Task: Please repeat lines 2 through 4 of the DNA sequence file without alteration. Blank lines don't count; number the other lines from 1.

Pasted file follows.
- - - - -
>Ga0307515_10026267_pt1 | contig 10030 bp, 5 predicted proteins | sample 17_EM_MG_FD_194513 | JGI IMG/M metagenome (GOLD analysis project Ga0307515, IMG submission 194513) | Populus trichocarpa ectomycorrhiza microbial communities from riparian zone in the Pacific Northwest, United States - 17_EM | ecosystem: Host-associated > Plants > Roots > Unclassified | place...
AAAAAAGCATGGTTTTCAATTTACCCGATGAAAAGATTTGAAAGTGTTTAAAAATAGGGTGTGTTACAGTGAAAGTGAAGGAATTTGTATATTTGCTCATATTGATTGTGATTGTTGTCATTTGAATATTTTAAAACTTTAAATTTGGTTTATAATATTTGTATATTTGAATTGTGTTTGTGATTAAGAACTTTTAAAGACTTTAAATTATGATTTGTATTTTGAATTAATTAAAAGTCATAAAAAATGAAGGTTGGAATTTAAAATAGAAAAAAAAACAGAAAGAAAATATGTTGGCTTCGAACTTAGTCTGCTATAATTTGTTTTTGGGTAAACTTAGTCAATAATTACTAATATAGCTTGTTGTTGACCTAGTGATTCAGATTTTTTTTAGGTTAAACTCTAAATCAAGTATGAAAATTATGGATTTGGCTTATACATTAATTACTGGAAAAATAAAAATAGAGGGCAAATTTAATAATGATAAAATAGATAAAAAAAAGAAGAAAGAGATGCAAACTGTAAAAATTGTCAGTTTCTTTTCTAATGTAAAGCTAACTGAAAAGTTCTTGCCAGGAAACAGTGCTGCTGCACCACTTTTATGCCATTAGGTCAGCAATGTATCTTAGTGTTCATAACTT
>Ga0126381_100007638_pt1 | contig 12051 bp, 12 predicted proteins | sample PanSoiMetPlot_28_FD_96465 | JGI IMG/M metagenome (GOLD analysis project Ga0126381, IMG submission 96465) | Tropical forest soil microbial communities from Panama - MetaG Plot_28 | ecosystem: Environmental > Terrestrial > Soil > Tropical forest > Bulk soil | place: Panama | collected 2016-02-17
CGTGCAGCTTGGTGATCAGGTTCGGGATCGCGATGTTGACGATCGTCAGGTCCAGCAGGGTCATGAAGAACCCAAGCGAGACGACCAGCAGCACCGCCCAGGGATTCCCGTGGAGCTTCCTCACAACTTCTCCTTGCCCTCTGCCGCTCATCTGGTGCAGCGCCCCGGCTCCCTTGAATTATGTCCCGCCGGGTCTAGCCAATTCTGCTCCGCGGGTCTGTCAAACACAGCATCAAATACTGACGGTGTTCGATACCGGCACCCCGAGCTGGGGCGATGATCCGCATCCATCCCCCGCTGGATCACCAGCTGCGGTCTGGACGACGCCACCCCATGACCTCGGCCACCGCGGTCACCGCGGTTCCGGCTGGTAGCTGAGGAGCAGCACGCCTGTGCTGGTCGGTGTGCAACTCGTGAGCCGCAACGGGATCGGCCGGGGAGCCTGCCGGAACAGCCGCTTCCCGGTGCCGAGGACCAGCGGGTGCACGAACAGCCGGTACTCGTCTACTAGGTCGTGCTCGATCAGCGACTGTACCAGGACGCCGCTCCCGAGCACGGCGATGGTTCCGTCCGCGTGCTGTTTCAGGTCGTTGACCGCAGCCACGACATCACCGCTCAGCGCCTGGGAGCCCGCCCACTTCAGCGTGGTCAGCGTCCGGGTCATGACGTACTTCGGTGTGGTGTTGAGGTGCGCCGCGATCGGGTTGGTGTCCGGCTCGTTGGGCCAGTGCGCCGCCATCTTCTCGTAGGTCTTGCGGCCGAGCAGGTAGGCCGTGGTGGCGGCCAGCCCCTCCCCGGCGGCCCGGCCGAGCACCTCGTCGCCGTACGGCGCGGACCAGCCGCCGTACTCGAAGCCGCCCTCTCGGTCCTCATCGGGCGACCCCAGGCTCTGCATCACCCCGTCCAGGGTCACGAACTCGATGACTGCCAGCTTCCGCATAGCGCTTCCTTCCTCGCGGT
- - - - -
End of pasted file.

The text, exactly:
AAAAAAGCATGGTTTTCAATTTACCCGATGAAAAGATTTGAAAGTGTTTAAAAATAGGGTGTGTTACAGTGAAAGTGAAGGAATTTGTATATTTGCTCATATTGATTGTGATTGTTGTCATTTGAATATTTTAAAACTTTAAATTTGGTTTATAATATTTGTATATTTGAATTGTGTTTGTGATTAAGAACTTTTAAAGACTTTAAATTATGATTTGTATTTTGAATTAATTAAAAGTCATAAAAAATGAAGGTTGGAATTTAAAATAGAAAAAAAAACAGAAAGAAAATATGTTGGCTTCGAACTTAGTCTGCTATAATTTGTTTTTGGGTAAACTTAGTCAATAATTACTAATATAGCTTGTTGTTGACCTAGTGATTCAGATTTTTTTTAGGTTAAACTCTAAATCAAGTATGAAAATTATGGATTTGGCTTATACATTAATTACTGGAAAAATAAAAATAGAGGGCAAATTTAATAATGATAAAATAGATAAAAAAAAGAAGAAAGAGATGCAAACTGTAAAAATTGTCAGTTTCTTTTCTAATGTAAAGCTAACTGAAAAGTTCTTGCCAGGAAACAGTGCTGCTGCACCACTTTTATGCCATTAGGTCAGCAATGTATCTTAGTGTTCATAACTT
>Ga0126381_100007638_pt1 | contig 12051 bp, 12 predicted proteins | sample PanSoiMetPlot_28_FD_96465 | JGI IMG/M metagenome (GOLD analysis project Ga0126381, IMG submission 96465) | Tropical forest soil microbial communities from Panama - MetaG Plot_28 | ecosystem: Environmental > Terrestrial > Soil > Tropical forest > Bulk soil | place: Panama | collected 2016-02-17
CGTGCAGCTTGGTGATCAGGTTCGGGATCGCGATGTTGACGATCGTCAGGTCCAGCAGGGTCATGAAGAACCCAAGCGAGACGACCAGCAGCACCGCCCAGGGATTCCCGTGGAGCTTCCTCACAACTTCTCCTTGCCCTCTGCCGCTCATCTGGTGCAGCGCCCCGGCTCCCTTGAATTATGTCCCGCCGGGTCTAGCCAATTCTGCTCCGCGGGTCTGTCAAACACAGCATCAAATACTGACGGTGTTCGATACCGGCACCCCGAGCTGGGGCGATGATCCGCATCCATCCCCCGCTGGATCACCAGCTGCGGTCTGGACGACGCCACCCCATGACCTCGGCCACCGCGGTCACCGCGGTTCCGGCTGGTAGCTGAGGAGCAGCACGCCTGTGCTGGTCGGTGTGCAACTCGTGAGCCGCAACGGGATCGGCCGGGGAGCCTGCCGGAACAGCCGCTTCCCGGTGCCGAGGACCAGCGGGTGCACGAACAGCCGGTACTCGTCTACTAGGTCGTGCTCGATCAGCGACTGTACCAGGACGCCGCTCCCGAGCACGGCGATGGTTCCGTCCGCGTGCTGTTTCAGGTCGTTGACCGCAGCCACGACATCACCGCTCAGCGCCTGGGAGCCCGCCCACTTCAGCGTGGTCAGCGTCCGGGTCATGACGTACTTCGGTGTGGTGTTGAGGTGCGCCGCGATCGGGTTGGTGTCCGGCTCGTTGGGCCAGTGCGCCGCCATCTTCTCGTAGGTCTTGCGGCCGAGCAGGTAGGCCGTGGTGGCGGCCAGCCCCTCCCCGGCGGCCCGGCCGAGCACCTCGTCGCCGTACGGCGCGGACCAGCCGCCGTACTCGAAGCCGCCCTCTCGGTCCTCATCGGGCGACCCCAGGCTCTGCATCACCCCGTCCAGGGTCACGAACTCGATGACTGCCAGCTTCCGCATAGCGCTTCCTTCCTCGCGGT